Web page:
Wednesday, January 2, 2008

To Bare or Not to Bare: What Should You Reveal in Your Blog?

The holiday season has come and gone, and with it I've seen a few holiday-themed posts. While most weren't religious, every so often one wanders into church. In the midst of all this religiosity, I went onto JCME's blog a while ago and found a thought-provoking post on neutral language and how much of your own beliefs to reveal on your blog.

The quandary is this: revealing personal info is often a good move on a blog. It humanizes you and lets your audience relate to you. Reveal too much, however--or reveal the wrong things--and it could backfire. Here are my thoughts on how to get personal on a business blog.

Religious references: Few and far between. Talking about your religion on your blog is a tricky issue. Many religious people feel that their religion is so much a part of who they are, they can't not talk about it. And if your audience shares your religious beliefs, it can be a good way to show them you're one of their own.

However, on a business-related blog, religious talk can do more harm than good. It limits your audience; for every person it appeals to, there's sure to be someone who feels repelled. Most non-religious people I talk to who read business blogs say that an occasional religious reference won't always drive them away from a blog they like, but if it happens too often or it's too obviously preachy, it might. Unless your blog is aimed specifically at a religion-in-business niche, it's usually best to stay away from the topic.

Politics: Avoid like the plague. Religion can be an excluding topic, but politics can be even worse. Especially in America at this point in history, politics is increasingly polarized--more and more people identify with the extremes on either side, and neither side is talking rationally to the other. It's easy to fall into the habit of seeing those with opposing views as "the other" and assuming that your readers, being sensible people, share your views. But that's a dangerous assumption.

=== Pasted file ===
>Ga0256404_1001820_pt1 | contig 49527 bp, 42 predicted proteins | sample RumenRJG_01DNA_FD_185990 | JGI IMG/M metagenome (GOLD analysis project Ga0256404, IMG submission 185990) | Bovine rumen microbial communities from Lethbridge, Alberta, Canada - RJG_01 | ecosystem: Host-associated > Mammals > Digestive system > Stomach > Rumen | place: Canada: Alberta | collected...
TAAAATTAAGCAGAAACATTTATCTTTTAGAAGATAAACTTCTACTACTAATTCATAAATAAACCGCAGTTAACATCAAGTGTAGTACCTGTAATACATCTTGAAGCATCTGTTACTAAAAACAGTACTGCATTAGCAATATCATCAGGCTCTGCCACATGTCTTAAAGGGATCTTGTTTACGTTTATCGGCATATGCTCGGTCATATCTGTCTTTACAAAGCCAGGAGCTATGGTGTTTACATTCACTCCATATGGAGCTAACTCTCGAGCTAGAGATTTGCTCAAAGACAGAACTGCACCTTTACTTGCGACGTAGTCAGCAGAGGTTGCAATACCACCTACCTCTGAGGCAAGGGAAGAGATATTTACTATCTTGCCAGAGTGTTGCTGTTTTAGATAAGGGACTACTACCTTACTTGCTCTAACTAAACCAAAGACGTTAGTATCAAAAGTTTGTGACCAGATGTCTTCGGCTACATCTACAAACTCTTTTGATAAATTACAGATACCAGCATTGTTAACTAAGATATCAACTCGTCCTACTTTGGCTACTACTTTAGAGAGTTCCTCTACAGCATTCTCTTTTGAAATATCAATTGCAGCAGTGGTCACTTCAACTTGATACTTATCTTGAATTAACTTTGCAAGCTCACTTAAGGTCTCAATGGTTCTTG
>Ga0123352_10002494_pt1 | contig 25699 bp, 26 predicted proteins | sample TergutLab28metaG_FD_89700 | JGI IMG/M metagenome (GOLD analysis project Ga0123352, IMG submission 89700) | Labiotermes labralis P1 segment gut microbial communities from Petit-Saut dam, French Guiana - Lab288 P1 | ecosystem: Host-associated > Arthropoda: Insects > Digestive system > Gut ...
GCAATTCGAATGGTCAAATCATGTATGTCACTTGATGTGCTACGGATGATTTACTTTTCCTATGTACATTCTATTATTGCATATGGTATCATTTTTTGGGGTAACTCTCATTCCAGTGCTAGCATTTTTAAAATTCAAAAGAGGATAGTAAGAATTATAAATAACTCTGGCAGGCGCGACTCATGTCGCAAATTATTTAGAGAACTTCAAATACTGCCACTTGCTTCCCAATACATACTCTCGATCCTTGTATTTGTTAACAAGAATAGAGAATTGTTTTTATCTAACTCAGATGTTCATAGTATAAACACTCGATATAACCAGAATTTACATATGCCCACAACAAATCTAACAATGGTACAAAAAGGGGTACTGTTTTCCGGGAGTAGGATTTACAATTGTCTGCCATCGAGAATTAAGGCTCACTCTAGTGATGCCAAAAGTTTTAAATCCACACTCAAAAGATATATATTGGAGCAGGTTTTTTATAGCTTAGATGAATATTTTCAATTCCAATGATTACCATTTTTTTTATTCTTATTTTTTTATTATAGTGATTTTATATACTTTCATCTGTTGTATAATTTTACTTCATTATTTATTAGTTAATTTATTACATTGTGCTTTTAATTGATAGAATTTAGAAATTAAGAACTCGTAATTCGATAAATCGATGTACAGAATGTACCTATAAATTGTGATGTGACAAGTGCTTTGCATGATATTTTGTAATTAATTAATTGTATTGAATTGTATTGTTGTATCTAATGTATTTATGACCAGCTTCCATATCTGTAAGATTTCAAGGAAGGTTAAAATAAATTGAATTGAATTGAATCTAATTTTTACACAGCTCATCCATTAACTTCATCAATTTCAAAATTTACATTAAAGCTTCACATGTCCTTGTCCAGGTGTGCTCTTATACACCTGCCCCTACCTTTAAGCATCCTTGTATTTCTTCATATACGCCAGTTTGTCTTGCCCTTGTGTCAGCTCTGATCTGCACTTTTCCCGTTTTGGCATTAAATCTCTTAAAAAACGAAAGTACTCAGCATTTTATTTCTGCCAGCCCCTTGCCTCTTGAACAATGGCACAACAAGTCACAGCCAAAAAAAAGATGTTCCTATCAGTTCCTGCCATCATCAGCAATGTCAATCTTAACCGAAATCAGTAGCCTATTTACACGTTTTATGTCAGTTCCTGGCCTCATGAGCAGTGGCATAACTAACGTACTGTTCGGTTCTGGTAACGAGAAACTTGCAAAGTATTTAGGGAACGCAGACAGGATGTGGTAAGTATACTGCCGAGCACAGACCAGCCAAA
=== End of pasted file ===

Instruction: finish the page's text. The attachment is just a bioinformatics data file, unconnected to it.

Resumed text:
Make a blanket statement against a certain political topic, and you risk offending a lot of people--that's obvious. But even subtle jabs at certain political situations can be more incendiary than you'd think. Unless your blogging persona is provocative and you're writing to a political niche, it's best to stay away from all mention of politics.

Personal interests: Keep 'em relevant. I have plenty of interests outside business writing, but my audience isn't coming here to read about those. Still, I think mentioning your outside interests can humanize you--and advertise your niche knowledge to potential clients. That's why I link to my other blogs and don't make them a state secret. Still, I know the audience for this blog doesn't necessarily share my outside interests--and I don't write about those things here.

But you can talk about outside interests on your business blog. The key is to make the post relate to your regular topic in a creative way. There are a couple of great examples of this at Copyblogger: posts on what improvisational acting and jazz can teach us about blogging. These types of posts allow you to write about your outside passions in a way that keeps your business-blog audience interested.

Details of your personal life: Don't give away the farm. There are a few bloggers I've really come to "know" since I came on the scene, and I don't mind if occasionally they mention their personal lives on their blogs. But some writers take it a little far. I started reading SEO blogs a while back for a client project, and some of those folks talk incessantly about their personal lives. I had no idea so many SEO's were so into their cats.